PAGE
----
The prevalence of hypertension, diabetes, cardiovascular diseases, and respiratory diseases are high-risk factors for severe coronavirus disease 2019 (COVID-19). COVID-19, which is caused by the severe acute respiratory syndrome coronavirus 2 (SARS-CoV-2), is a respiratory disease that has infected more than 195 million people worldwide and caused the deaths of over 4.18 million as of July 29, 2021.
Asthma and COVID-19
“There is an ongoing need to investigate the association between asthma and SARS-CoV-2 infection in population-based studies of children and adolescents, among whom asthma is the most common chronic medical condition and a leading cause of hospitalization.”
Study: Asthma and the Risk of SARS-CoV-2 Infection Among Children and Adolescents. Image Credit: New Africa / Shutterstock.com
Several studies have also suggested that individuals with asthma are less susceptible to SARS-CoV-2 infection and are at low risk of severe COVID-19. To date, asthmatic patients have represented only 1-2% of hospitalized COVID-19 patients across the world. Additionally, asthma was less prevalent among individuals testing positive for SARS-CoV-2 compared to individuals testing negative for the virus.
Notably, these studies focused primarily on adults. In this context, researchers from Duke University were interested in determining the COVID-19 infection risk in children between the ages of 5 and 17 with asthma.
To this end, the researchers evaluated the risk of SARS-CoV-2 infection by asthma status in children receiving health care in Durham County, North Carolina. They also evaluated how the use of inhaled corticosteroids (ICS) and the presence of comorbid atopic (sensitivity to allergens) diseases modified the association between asthma and the risk of SARS-CoV-2 infection.
The study included a cohort of 49,455 children and was conducted in the Duke University Health System (DUHS) during an eight-month period from March 1, 2020
to October 31, 2020. Of these children, 6,515 (13.2%) met the definition for asthma. Taken together, 1.1% of children tested positive for SARS-CoV-2 infection during the study period, of which 66 (1.0%) children had asthma and 498 (1.2%) children did not have asthma.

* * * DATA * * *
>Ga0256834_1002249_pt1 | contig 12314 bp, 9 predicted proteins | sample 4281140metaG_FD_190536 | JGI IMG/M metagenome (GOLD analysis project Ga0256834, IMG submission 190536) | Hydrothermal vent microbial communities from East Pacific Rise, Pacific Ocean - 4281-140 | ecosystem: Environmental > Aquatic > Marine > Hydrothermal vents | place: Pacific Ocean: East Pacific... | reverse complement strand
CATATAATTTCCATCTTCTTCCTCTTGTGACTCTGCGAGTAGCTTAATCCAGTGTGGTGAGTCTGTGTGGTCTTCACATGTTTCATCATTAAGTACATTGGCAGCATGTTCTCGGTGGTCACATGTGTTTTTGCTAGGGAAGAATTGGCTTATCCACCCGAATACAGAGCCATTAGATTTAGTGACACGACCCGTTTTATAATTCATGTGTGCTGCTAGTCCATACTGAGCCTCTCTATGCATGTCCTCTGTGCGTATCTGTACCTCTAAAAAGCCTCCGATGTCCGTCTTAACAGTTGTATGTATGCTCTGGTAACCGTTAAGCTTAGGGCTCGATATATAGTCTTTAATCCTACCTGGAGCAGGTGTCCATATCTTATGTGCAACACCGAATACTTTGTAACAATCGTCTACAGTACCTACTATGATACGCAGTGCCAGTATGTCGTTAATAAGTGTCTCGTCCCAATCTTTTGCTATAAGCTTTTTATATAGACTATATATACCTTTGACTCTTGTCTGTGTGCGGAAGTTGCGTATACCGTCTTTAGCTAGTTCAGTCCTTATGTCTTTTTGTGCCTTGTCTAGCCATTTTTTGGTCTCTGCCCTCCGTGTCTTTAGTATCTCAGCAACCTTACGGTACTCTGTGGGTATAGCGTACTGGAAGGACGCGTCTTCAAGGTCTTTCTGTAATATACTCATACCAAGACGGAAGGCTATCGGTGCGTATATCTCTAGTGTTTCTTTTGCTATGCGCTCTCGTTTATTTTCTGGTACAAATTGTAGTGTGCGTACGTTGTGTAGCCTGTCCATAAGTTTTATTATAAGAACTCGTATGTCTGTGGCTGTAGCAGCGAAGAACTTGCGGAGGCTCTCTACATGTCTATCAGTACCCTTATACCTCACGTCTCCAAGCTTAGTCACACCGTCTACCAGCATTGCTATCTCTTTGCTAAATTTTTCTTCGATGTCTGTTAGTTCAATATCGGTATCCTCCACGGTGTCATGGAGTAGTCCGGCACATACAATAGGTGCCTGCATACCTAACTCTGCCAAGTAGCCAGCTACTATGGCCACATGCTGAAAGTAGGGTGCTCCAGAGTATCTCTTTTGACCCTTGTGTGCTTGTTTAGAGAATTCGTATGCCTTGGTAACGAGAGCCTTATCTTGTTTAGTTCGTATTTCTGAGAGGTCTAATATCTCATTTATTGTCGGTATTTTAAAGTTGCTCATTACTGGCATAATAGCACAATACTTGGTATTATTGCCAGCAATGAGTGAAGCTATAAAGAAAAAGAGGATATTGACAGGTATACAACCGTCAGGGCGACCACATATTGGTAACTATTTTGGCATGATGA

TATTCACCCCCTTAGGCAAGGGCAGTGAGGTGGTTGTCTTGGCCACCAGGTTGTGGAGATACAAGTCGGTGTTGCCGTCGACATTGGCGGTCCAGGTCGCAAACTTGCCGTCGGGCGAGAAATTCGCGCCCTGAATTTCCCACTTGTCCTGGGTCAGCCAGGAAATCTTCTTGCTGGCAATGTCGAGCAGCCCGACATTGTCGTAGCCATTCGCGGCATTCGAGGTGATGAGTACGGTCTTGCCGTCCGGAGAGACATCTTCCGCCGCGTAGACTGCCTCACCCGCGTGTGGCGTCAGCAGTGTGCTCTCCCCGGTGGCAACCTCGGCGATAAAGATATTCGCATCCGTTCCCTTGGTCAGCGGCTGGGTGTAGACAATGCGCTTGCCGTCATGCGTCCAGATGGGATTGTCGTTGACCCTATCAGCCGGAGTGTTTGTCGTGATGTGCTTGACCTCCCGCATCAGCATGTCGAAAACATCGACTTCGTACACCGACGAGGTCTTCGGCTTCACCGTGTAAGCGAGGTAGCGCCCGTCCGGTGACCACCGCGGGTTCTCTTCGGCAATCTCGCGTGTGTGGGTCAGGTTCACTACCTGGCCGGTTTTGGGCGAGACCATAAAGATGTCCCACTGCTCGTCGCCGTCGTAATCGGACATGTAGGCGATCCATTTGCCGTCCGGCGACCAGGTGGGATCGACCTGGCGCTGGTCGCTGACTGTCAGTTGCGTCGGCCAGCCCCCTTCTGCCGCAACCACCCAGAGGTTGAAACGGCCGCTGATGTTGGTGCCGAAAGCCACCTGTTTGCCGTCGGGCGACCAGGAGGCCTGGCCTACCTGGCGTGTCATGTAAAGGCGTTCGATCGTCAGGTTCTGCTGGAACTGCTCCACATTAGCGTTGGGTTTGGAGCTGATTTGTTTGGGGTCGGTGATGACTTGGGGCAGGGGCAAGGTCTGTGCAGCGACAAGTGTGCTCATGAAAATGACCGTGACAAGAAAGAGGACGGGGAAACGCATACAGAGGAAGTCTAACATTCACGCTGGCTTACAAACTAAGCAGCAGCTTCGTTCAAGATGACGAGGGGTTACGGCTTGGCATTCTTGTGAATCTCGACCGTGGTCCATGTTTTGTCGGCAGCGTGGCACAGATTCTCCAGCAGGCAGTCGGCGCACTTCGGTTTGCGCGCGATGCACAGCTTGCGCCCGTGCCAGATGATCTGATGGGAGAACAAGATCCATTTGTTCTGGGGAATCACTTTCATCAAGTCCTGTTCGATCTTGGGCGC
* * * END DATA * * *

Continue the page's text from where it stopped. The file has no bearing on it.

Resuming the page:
The researchers of the current study, which was published on the preprint server medRxiv*, found that asthma was associated with a lower risk of 35% of SARS-CoV-2 infection among children. This reduced risk remained true among asthmatic children who were prescribed an inhaled corticosteroid or had comorbid atopic diseases.
This finding suggests that these factors affect the susceptibility to SARS-CoV-2 infection. Interestingly, the researchers also found that none of the children with asthma who acquired SARS-CoV-2 had required hospitalization for COVID-19.
It was also noted that positive SARS-CoV-2 results were associated with non-White asthmatic children with self-pay insurance and from more deprived neighborhoods.
No evidence was found to support that asthma predisposes children to severe COVID-19, which is a helpful observation for healthcare providers and a relief for parents of asthmatic children.
While previous research suggests that the use of ICS increases the risk of general respiratory tract infections before COVID-19, the current data shows that these medications do not increase susceptibility to SARS-CoV-2 infection or the severity of COVID-19 among children. On the contrary, this study indicates that ICS use may contribute to a lower risk of SARS-CoV-2 infection among children.
The researchers, therefore, emphasized the importance of continuing these medications during the ongoing COVID-19 pandemic. The use of ICS and comorbid atopic diseases may contribute to the association between asthma and SARS-CoV-2 susceptibility.
Several factors including a reduced expression of the SARS-CoV-2 host receptor angiotensin-converting enzyme 2 (ACE2), suppression of interferons, and relatively less exposure of asthmatic children to SARS-CoV-2 and risk mitigation strategies, may all contribute to the reduced susceptibility of asthmatic children to COVID-19.
Asthma is not associated with worse outcomes among children and adolescents with COVID-19. Evidently, children with asthma are at a lower risk of SARS-CoV-2 infection and generally have mild symptoms of COVID-19. Thus, the researchers strongly recommend that children with asthma continue their treatment and asthma action plans during the ongoing COVID-19 pandemic.
medRxiv publishes preliminary scientific reports that are not peer-reviewed and, therefore, should not be regarded as conclusive, guide clinical practice/health-related behavior, or treated as established information.